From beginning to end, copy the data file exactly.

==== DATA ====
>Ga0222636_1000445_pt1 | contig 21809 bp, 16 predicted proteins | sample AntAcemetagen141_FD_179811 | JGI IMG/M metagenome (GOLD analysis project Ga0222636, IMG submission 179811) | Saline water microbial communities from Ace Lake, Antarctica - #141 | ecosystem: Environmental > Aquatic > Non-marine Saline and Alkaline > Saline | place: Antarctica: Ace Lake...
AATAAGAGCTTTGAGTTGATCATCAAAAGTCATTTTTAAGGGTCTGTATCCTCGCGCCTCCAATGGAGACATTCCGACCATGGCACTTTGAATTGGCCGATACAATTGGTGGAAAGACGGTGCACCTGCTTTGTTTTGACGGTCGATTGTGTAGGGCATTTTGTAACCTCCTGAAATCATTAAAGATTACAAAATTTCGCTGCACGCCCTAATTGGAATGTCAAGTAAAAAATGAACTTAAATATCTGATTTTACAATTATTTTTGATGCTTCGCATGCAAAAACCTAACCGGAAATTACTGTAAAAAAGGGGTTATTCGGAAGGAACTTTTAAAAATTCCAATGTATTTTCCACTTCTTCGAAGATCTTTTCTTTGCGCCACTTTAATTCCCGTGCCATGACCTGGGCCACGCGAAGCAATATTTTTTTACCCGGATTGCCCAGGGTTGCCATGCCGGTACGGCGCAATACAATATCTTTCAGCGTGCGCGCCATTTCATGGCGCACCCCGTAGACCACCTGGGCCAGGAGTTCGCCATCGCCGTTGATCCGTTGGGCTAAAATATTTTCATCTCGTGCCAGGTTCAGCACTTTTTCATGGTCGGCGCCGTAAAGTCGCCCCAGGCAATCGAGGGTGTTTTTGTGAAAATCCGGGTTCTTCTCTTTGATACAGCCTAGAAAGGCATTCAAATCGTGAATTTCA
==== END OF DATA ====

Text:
>Ga0222636_1000445_pt1 | contig 21809 bp, 16 predicted proteins | sample AntAcemetagen141_FD_179811 | JGI IMG/M metagenome (GOLD analysis project Ga0222636, IMG submission 179811) | Saline water microbial communities from Ace Lake, Antarctica - #141 | ecosystem: Environmental > Aquatic > Non-marine Saline and Alkaline > Saline | place: Antarctica: Ace Lake...
AATAAGAGCTTTGAGTTGATCATCAAAAGTCATTTTTAAGGGTCTGTATCCTCGCGCCTCCAATGGAGACATTCCGACCATGGCACTTTGAATTGGCCGATACAATTGGTGGAAAGACGGTGCACCTGCTTTGTTTTGACGGTCGATTGTGTAGGGCATTTTGTAACCTCCTGAAATCATTAAAGATTACAAAATTTCGCTGCACGCCCTAATTGGAATGTCAAGTAAAAAATGAACTTAAATATCTGATTTTACAATTATTTTTGATGCTTCGCATGCAAAAACCTAACCGGAAATTACTGTAAAAAAGGGGTTATTCGGAAGGAACTTTTAAAAATTCCAATGTATTTTCCACTTCTTCGAAGATCTTTTCTTTGCGCCACTTTAATTCCCGTGCCATGACCTGGGCCACGCGAAGCAATATTTTTTTACCCGGATTGCCCAGGGTTGCCATGCCGGTACGGCGCAATACAATATCTTTCAGCGTGCGCGCCATTTCATGGCGCACCCCGTAGACCACCTGGGCCAGGAGTTCGCCATCGCCGTTGATCCGTTGGGCTAAAATATTTTCATCTCGTGCCAGGTTCAGCACTTTTTCATGGTCGGCGCCGTAAAGTCGCCCCAGGCAATCGAGGGTGTTTTTGTGAAAATCCGGGTTCTTCTCTTTGATACAGCCTAGAAAGGCATTCAAATCGTGAATTTCA